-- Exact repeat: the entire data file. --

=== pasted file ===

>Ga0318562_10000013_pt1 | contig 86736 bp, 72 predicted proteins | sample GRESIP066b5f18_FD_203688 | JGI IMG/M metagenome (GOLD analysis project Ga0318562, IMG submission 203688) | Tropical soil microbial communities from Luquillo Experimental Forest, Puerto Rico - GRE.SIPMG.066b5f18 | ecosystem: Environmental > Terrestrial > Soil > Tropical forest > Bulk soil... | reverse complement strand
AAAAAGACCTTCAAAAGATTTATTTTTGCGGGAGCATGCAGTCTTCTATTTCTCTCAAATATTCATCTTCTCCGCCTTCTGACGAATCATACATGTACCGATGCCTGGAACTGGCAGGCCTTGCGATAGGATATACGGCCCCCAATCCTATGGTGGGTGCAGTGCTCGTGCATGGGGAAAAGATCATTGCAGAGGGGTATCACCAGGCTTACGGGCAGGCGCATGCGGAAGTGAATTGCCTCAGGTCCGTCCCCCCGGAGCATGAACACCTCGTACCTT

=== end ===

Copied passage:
>Ga0318562_10000013_pt1 | contig 86736 bp, 72 predicted proteins | sample GRESIP066b5f18_FD_203688 | JGI IMG/M metagenome (GOLD analysis project Ga0318562, IMG submission 203688) | Tropical soil microbial communities from Luquillo Experimental Forest, Puerto Rico - GRE.SIPMG.066b5f18 | ecosystem: Environmental > Terrestrial > Soil > Tropical forest > Bulk soil... | reverse complement strand
AAAAAGACCTTCAAAAGATTTATTTTTGCGGGAGCATGCAGTCTTCTATTTCTCTCAAATATTCATCTTCTCCGCCTTCTGACGAATCATACATGTACCGATGCCTGGAACTGGCAGGCCTTGCGATAGGATATACGGCCCCCAATCCTATGGTGGGTGCAGTGCTCGTGCATGGGGAAAAGATCATTGCAGAGGGGTATCACCAGGCTTACGGGCAGGCGCATGCGGAAGTGAATTGCCTCAGGTCCGTCCCCCCGGAGCATGAACACCTCGTACCTT